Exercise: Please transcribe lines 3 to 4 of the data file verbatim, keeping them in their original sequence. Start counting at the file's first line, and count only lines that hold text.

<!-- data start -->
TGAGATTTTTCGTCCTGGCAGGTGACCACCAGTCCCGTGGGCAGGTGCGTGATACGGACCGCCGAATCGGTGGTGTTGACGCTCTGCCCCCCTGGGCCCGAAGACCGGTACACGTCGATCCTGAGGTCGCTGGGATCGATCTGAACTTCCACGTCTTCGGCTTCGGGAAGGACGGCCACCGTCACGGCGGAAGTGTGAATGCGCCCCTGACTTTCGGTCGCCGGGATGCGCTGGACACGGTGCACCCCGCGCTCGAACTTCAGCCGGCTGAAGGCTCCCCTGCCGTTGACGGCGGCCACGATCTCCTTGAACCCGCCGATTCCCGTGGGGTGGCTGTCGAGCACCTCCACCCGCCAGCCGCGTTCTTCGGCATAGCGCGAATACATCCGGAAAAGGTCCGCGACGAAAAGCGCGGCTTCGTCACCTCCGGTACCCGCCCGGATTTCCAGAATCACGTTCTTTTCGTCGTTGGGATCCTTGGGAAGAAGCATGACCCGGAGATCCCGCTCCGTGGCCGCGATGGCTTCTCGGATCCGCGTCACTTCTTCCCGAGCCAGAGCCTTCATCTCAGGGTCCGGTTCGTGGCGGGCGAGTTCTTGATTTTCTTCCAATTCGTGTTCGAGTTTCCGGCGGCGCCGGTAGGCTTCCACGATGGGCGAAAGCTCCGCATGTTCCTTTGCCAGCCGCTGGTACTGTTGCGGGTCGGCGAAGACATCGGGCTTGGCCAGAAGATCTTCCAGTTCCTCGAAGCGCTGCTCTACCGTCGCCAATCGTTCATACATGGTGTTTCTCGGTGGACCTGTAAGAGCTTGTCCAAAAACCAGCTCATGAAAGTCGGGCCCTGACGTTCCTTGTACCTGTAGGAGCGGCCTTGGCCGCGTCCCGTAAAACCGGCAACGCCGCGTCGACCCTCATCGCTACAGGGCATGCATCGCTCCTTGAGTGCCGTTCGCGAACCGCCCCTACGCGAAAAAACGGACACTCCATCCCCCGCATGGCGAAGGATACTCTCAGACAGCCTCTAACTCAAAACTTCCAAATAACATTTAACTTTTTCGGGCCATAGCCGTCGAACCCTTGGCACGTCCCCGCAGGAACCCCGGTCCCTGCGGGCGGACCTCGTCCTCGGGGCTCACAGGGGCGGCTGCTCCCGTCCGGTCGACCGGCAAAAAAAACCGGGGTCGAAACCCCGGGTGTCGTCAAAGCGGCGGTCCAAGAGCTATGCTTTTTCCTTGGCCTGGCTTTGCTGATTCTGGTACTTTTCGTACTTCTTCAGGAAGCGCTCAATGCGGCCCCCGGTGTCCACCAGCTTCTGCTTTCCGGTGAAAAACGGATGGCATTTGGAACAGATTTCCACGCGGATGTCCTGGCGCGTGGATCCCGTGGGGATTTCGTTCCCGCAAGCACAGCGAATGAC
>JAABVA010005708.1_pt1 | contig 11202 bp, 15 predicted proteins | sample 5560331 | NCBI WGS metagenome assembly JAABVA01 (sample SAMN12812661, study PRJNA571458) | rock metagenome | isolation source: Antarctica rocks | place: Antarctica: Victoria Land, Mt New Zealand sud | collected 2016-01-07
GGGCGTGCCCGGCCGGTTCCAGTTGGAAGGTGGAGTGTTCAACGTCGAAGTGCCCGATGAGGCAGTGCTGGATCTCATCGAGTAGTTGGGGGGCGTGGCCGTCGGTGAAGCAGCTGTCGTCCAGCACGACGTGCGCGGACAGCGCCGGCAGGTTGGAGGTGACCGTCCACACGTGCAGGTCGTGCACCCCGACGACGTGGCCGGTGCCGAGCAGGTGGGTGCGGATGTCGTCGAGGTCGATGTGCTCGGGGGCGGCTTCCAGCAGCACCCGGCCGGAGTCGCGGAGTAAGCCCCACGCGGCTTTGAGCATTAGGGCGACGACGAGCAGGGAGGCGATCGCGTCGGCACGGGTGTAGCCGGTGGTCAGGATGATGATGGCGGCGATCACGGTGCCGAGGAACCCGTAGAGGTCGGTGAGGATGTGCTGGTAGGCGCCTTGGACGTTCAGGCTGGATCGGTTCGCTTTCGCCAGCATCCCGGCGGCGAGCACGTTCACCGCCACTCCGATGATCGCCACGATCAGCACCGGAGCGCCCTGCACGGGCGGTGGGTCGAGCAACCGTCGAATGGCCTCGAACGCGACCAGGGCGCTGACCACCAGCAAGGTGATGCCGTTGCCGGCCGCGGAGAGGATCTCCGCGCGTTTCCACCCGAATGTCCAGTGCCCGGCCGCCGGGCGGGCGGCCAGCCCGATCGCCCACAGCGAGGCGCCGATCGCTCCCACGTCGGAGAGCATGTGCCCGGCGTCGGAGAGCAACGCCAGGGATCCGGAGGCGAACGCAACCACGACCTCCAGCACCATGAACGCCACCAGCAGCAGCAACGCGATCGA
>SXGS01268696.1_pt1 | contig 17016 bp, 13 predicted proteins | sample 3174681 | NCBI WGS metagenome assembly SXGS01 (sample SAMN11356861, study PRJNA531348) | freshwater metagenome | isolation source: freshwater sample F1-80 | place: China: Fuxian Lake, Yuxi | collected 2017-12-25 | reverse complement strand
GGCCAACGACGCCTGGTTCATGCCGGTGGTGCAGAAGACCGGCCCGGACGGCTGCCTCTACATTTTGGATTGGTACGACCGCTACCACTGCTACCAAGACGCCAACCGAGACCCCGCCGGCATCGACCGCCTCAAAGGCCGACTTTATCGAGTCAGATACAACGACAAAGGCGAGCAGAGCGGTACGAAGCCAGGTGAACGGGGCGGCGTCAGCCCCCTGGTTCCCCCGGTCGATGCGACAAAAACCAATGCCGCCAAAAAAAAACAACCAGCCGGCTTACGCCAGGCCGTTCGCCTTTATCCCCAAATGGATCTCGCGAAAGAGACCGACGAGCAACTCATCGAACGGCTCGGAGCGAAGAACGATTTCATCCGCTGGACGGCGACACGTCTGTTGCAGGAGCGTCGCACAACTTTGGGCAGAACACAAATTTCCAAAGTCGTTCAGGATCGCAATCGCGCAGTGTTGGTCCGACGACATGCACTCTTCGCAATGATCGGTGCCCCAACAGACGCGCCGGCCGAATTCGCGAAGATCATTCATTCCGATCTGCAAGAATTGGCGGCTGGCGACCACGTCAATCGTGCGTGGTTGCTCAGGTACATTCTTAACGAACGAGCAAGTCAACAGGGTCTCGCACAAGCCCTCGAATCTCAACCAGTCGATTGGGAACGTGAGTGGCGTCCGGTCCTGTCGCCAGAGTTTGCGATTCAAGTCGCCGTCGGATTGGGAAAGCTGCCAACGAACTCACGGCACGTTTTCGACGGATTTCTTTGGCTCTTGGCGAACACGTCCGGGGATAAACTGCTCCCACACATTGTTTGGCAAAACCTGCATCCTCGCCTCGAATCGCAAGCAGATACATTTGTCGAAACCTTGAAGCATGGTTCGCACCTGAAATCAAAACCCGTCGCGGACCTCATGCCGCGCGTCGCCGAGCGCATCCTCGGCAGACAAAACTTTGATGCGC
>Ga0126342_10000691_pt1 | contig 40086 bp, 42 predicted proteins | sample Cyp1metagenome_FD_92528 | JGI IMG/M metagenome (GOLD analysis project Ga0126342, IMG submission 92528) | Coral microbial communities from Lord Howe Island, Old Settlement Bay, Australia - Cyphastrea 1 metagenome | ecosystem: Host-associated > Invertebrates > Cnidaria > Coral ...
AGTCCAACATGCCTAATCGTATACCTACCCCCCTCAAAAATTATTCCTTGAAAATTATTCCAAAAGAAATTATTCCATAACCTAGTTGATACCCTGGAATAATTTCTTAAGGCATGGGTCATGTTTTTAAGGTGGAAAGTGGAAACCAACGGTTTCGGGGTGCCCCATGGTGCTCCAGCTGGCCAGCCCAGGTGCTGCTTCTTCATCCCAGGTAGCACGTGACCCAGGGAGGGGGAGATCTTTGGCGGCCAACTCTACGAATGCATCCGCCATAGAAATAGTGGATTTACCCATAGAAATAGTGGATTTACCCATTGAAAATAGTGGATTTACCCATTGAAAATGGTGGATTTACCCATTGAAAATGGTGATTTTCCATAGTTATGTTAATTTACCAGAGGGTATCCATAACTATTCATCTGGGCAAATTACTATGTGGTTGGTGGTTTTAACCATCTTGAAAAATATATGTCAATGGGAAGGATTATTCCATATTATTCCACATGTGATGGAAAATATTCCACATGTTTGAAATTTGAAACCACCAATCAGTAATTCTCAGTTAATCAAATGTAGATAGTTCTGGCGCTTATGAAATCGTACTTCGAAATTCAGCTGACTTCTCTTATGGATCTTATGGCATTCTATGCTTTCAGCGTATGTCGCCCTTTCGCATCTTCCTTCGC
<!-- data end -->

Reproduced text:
GGGCGTGCCCGGCCGGTTCCAGTTGGAAGGTGGAGTGTTCAACGTCGAAGTGCCCGATGAGGCAGTGCTGGATCTCATCGAGTAGTTGGGGGGCGTGGCCGTCGGTGAAGCAGCTGTCGTCCAGCACGACGTGCGCGGACAGCGCCGGCAGGTTGGAGGTGACCGTCCACACGTGCAGGTCGTGCACCCCGACGACGTGGCCGGTGCCGAGCAGGTGGGTGCGGATGTCGTCGAGGTCGATGTGCTCGGGGGCGGCTTCCAGCAGCACCCGGCCGGAGTCGCGGAGTAAGCCCCACGCGGCTTTGAGCATTAGGGCGACGACGAGCAGGGAGGCGATCGCGTCGGCACGGGTGTAGCCGGTGGTCAGGATGATGATGGCGGCGATCACGGTGCCGAGGAACCCGTAGAGGTCGGTGAGGATGTGCTGGTAGGCGCCTTGGACGTTCAGGCTGGATCGGTTCGCTTTCGCCAGCATCCCGGCGGCGAGCACGTTCACCGCCACTCCGATGATCGCCACGATCAGCACCGGAGCGCCCTGCACGGGCGGTGGGTCGAGCAACCGTCGAATGGCCTCGAACGCGACCAGGGCGCTGACCACCAGCAAGGTGATGCCGTTGCCGGCCGCGGAGAGGATCTCCGCGCGTTTCCACCCGAATGTCCAGTGCCCGGCCGCCGGGCGGGCGGCCAGCCCGATCGCCCACAGCGAGGCGCCGATCGCTCCCACGTCGGAGAGCATGTGCCCGGCGTCGGAGAGCAACGCCAGGGATCCGGAGGCGAACGCAACCACGACCTCCAGCACCATGAACGCCACCAGCAGCAGCAACGCGATCGA
>SXGS01268696.1_pt1 | contig 17016 bp, 13 predicted proteins | sample 3174681 | NCBI WGS metagenome assembly SXGS01 (sample SAMN11356861, study PRJNA531348) | freshwater metagenome | isolation source: freshwater sample F1-80 | place: China: Fuxian Lake, Yuxi | collected 2017-12-25 | reverse complement strand